EAR Takes Lead In RoPax Market
IZAR, the new Spanish shipbuilding consortium formed with the combination of the former Astilleros Espanoles and Bazan, has delivered to Stena Line its brand new ferry Stena Hollandica, which entered service in the Hook of Holland-Harwich route. In October 2000 Stena Line had already introduced its sister ship Stena Britannica.
Stena Hollandica was built at the IZAR Puerto Real yard, as well as the Stena Britannica and the first and second in series, Finneagle and Finnclipper, operated by the Finnish owner Finnlines. IZAR Puerto Real yard has became a world leader in the construction of RoRo and passenger ferries, as in the last three years it has delivered seven totaling an output over 225,000 gt. To solidify its position further in this highvalue vessel niche, IZAR Puerto Real will cooperate with Stena Line in developing RoPax and train ferry projects.
Stena Hollandica, Stena Britannica, Finneagle and Finnclipper are sister vessels based on the Seapacer design developed by Stena. According to Pim de Lange, Stena route director for the Hook of Holland-Harwich service, the two new ships are offering improved frequency and reliability. With a 22-knot cruising speed, the ship offers 452-passenger capacity with 192 cabins.
Innovative Cargo Access System The vessels have a substantial cargo access system on the main deck aft, consisting of a stern ramp/door with a 64 ft.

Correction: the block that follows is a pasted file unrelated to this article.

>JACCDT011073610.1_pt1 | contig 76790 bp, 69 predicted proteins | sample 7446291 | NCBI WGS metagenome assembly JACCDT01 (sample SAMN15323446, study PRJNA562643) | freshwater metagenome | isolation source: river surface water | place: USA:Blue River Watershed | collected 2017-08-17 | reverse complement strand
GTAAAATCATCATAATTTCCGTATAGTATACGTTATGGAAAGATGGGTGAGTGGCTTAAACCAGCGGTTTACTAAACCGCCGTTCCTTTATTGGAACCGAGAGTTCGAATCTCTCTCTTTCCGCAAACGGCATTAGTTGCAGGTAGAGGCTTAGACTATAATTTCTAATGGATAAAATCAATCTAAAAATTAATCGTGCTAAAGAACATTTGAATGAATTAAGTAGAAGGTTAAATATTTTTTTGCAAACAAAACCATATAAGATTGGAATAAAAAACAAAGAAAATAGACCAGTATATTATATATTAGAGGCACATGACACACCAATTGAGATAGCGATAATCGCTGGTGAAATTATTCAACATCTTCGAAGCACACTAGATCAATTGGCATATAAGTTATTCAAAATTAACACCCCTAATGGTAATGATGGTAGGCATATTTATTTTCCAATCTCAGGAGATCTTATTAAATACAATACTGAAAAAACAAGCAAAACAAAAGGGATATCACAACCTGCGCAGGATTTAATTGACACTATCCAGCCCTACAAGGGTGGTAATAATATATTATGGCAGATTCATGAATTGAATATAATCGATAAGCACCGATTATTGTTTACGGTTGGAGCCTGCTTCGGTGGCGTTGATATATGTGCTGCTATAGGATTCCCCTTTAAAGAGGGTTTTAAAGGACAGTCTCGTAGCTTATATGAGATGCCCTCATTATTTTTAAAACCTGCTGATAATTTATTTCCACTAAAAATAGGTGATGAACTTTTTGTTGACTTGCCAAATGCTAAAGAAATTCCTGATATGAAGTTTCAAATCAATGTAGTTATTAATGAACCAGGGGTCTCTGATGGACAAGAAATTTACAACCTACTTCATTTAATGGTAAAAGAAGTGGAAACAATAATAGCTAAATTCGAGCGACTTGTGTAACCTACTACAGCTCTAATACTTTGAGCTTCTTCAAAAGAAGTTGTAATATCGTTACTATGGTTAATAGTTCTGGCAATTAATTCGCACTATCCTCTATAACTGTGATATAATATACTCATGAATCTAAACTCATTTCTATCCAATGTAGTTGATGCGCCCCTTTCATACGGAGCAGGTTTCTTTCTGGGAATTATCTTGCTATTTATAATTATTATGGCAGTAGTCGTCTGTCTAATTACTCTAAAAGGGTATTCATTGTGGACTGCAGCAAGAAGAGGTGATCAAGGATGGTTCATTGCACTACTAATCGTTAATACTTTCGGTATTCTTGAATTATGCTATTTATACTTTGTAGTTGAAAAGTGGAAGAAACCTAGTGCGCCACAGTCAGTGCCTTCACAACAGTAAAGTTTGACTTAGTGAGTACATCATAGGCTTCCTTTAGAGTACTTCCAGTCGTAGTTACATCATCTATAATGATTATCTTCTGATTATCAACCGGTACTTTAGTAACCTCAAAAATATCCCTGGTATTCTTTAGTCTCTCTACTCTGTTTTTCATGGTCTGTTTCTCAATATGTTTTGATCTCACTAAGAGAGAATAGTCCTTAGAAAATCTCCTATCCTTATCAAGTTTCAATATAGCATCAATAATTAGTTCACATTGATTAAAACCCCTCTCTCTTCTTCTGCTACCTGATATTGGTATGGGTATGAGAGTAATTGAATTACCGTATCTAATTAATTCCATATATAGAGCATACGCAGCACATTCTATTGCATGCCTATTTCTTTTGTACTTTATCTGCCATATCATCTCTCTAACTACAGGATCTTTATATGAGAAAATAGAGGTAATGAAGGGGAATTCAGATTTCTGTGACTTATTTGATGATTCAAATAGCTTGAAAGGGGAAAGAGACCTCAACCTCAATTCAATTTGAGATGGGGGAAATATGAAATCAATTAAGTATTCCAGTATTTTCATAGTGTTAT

(19.5 m)-wide driveway that is capable of handling two lanes of traffic simultaneously.
The 49 ft. (15m)-long ramp leads to a hull opening 66 ft. (20 m) x 17 ft. (5.2 m). At the bow there is an 61 ft.
(18.5 m) ramp providing a 21 ft. (6.5 m) driveway into the 21 x 17 ft. (6.5 x 5.2m) forward hull opening. When closed, the inner part of the three-section ramp/door forms a watertight door at the collision bulkhead with the outer section folding behind the bow door. A second watertight door is located behind it. A pair of longitudinal bulkheads split the seven-lane main deck into three sections.
Doors close off the two-lane port and starboard sections forward and aft.
The arrangement of the longitudinal bulkheads on the main deck conforms to Solas 90+50 cm sub-division and stability rules. The doors are watertight at the base and sides when closed, and are stowed parallel to the deck in the open position. The ramp at the bow is partially hoistable, that part hinged to the cellar deck being 111 ft. (33.7 m) in length and 10 ft. (3.1m) wide. End-hinged water-tight covers close off both ramp apertures.
In the upper deck access, the series differs from similar designs, having a single hoistable ramp on the port side located just forward of midships. Trucks that traverse the 19 ft. (5.9 m) wide internal ramp have to make two 180 degree turns before leaving the ship via the bow ramp. The internal ramp can be lifted into its stowed position with a 240-ton load. Two 82 ft. (25 m)-diameter turning areas have been laid out fore and aft on the upper deck, sufficient for the longest articulated vehicles. Apart from the supports surrounding the access casing on the portside, the upper deck is entirely free from pillars and obstructions. A separate drivers' restaurant and lounge and a single business lounge are evidence of the anticipated dual use of the vessels. On deck eight, 87 two-berth cabins, 28 four-berth, two cabins for handicapped passengers, and two VIP cabins are provided, with a further 66 two-berth and six four-berth cabins on deck nine. A total of 25 crew cabins are located at the forward end of deck nine.